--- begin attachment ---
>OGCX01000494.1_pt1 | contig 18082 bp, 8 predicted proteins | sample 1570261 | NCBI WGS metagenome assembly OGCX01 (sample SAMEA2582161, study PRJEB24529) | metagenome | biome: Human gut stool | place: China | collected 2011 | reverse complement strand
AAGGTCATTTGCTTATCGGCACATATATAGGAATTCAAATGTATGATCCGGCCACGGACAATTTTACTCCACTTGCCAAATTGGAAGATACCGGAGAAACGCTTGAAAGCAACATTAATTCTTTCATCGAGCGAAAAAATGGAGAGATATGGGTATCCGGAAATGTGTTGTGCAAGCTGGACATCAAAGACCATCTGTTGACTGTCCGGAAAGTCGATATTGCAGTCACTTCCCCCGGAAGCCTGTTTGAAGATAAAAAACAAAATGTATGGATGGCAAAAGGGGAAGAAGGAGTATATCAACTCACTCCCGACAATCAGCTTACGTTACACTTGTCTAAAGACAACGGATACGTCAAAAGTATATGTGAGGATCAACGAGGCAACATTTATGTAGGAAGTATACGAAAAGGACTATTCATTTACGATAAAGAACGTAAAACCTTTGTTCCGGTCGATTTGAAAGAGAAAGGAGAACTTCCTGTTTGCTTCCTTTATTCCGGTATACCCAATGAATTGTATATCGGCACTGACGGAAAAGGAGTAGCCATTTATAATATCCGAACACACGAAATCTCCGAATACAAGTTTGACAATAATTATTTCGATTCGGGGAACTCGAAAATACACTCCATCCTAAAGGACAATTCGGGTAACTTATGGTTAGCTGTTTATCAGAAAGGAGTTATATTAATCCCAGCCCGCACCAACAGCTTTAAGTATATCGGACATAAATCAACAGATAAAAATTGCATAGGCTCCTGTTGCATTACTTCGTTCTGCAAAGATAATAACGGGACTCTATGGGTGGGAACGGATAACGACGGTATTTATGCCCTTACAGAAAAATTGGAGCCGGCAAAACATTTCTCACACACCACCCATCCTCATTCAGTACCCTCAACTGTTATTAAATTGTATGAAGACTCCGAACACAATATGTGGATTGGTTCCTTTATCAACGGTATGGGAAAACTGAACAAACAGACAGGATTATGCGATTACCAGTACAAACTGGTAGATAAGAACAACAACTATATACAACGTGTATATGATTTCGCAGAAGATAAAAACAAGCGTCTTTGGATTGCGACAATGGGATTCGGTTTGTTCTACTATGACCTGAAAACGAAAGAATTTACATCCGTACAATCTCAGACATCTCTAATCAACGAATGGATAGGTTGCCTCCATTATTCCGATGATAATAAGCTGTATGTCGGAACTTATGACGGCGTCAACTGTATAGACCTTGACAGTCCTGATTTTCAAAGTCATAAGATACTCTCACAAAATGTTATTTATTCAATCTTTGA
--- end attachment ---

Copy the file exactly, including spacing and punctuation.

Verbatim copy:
>OGCX01000494.1_pt1 | contig 18082 bp, 8 predicted proteins | sample 1570261 | NCBI WGS metagenome assembly OGCX01 (sample SAMEA2582161, study PRJEB24529) | metagenome | biome: Human gut stool | place: China | collected 2011 | reverse complement strand
AAGGTCATTTGCTTATCGGCACATATATAGGAATTCAAATGTATGATCCGGCCACGGACAATTTTACTCCACTTGCCAAATTGGAAGATACCGGAGAAACGCTTGAAAGCAACATTAATTCTTTCATCGAGCGAAAAAATGGAGAGATATGGGTATCCGGAAATGTGTTGTGCAAGCTGGACATCAAAGACCATCTGTTGACTGTCCGGAAAGTCGATATTGCAGTCACTTCCCCCGGAAGCCTGTTTGAAGATAAAAAACAAAATGTATGGATGGCAAAAGGGGAAGAAGGAGTATATCAACTCACTCCCGACAATCAGCTTACGTTACACTTGTCTAAAGACAACGGATACGTCAAAAGTATATGTGAGGATCAACGAGGCAACATTTATGTAGGAAGTATACGAAAAGGACTATTCATTTACGATAAAGAACGTAAAACCTTTGTTCCGGTCGATTTGAAAGAGAAAGGAGAACTTCCTGTTTGCTTCCTTTATTCCGGTATACCCAATGAATTGTATATCGGCACTGACGGAAAAGGAGTAGCCATTTATAATATCCGAACACACGAAATCTCCGAATACAAGTTTGACAATAATTATTTCGATTCGGGGAACTCGAAAATACACTCCATCCTAAAGGACAATTCGGGTAACTTATGGTTAGCTGTTTATCAGAAAGGAGTTATATTAATCCCAGCCCGCACCAACAGCTTTAAGTATATCGGACATAAATCAACAGATAAAAATTGCATAGGCTCCTGTTGCATTACTTCGTTCTGCAAAGATAATAACGGGACTCTATGGGTGGGAACGGATAACGACGGTATTTATGCCCTTACAGAAAAATTGGAGCCGGCAAAACATTTCTCACACACCACCCATCCTCATTCAGTACCCTCAACTGTTATTAAATTGTATGAAGACTCCGAACACAATATGTGGATTGGTTCCTTTATCAACGGTATGGGAAAACTGAACAAACAGACAGGATTATGCGATTACCAGTACAAACTGGTAGATAAGAACAACAACTATATACAACGTGTATATGATTTCGCAGAAGATAAAAACAAGCGTCTTTGGATTGCGACAATGGGATTCGGTTTGTTCTACTATGACCTGAAAACGAAAGAATTTACATCCGTACAATCTCAGACATCTCTAATCAACGAATGGATAGGTTGCCTCCATTATTCCGATGATAATAAGCTGTATGTCGGAACTTATGACGGCGTCAACTGTATAGACCTTGACAGTCCTGATTTTCAAAGTCATAAGATACTCTCACAAAATGTTATTTATTCAATCTTTGA